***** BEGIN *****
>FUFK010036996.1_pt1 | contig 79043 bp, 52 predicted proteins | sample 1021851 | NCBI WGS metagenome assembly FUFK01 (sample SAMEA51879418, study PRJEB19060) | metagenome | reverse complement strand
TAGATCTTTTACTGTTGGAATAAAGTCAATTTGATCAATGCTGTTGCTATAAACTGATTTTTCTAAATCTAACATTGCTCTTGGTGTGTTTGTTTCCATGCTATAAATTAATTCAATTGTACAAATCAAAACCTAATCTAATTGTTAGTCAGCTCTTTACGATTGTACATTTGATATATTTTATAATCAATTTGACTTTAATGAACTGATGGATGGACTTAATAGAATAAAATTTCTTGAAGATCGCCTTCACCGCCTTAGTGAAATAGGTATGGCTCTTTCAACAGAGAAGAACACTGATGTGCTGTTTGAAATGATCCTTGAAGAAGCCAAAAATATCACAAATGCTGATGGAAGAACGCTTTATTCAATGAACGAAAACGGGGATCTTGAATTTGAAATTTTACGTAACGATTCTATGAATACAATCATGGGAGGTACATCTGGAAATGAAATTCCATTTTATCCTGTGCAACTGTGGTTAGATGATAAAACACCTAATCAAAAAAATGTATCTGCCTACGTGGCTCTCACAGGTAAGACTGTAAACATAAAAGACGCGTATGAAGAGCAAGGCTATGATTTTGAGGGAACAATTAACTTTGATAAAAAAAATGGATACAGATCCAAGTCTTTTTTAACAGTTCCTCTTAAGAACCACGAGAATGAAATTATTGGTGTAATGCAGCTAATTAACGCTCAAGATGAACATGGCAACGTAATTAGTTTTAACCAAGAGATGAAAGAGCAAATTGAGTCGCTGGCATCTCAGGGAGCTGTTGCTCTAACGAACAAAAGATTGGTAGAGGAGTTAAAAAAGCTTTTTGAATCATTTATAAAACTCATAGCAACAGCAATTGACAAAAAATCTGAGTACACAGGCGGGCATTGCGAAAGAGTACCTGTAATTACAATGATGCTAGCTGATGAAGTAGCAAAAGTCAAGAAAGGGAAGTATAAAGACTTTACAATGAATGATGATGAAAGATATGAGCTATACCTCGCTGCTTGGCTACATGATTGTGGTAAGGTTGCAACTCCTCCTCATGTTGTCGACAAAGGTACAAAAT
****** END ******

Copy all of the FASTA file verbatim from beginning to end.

>FUFK010036996.1_pt1 | contig 79043 bp, 52 predicted proteins | sample 1021851 | NCBI WGS metagenome assembly FUFK01 (sample SAMEA51879418, study PRJEB19060) | metagenome | reverse complement strand
TAGATCTTTTACTGTTGGAATAAAGTCAATTTGATCAATGCTGTTGCTATAAACTGATTTTTCTAAATCTAACATTGCTCTTGGTGTGTTTGTTTCCATGCTATAAATTAATTCAATTGTACAAATCAAAACCTAATCTAATTGTTAGTCAGCTCTTTACGATTGTACATTTGATATATTTTATAATCAATTTGACTTTAATGAACTGATGGATGGACTTAATAGAATAAAATTTCTTGAAGATCGCCTTCACCGCCTTAGTGAAATAGGTATGGCTCTTTCAACAGAGAAGAACACTGATGTGCTGTTTGAAATGATCCTTGAAGAAGCCAAAAATATCACAAATGCTGATGGAAGAACGCTTTATTCAATGAACGAAAACGGGGATCTTGAATTTGAAATTTTACGTAACGATTCTATGAATACAATCATGGGAGGTACATCTGGAAATGAAATTCCATTTTATCCTGTGCAACTGTGGTTAGATGATAAAACACCTAATCAAAAAAATGTATCTGCCTACGTGGCTCTCACAGGTAAGACTGTAAACATAAAAGACGCGTATGAAGAGCAAGGCTATGATTTTGAGGGAACAATTAACTTTGATAAAAAAAATGGATACAGATCCAAGTCTTTTTTAACAGTTCCTCTTAAGAACCACGAGAATGAAATTATTGGTGTAATGCAGCTAATTAACGCTCAAGATGAACATGGCAACGTAATTAGTTTTAACCAAGAGATGAAAGAGCAAATTGAGTCGCTGGCATCTCAGGGAGCTGTTGCTCTAACGAACAAAAGATTGGTAGAGGAGTTAAAAAAGCTTTTTGAATCATTTATAAAACTCATAGCAACAGCAATTGACAAAAAATCTGAGTACACAGGCGGGCATTGCGAAAGAGTACCTGTAATTACAATGATGCTAGCTGATGAAGTAGCAAAAGTCAAGAAAGGGAAGTATAAAGACTTTACAATGAATGATGATGAAAGATATGAGCTATACCTCGCTGCTTGGCTACATGATTGTGGTAAGGTTGCAACTCCTCCTCATGTTGTCGACAAAGGTACAAAAT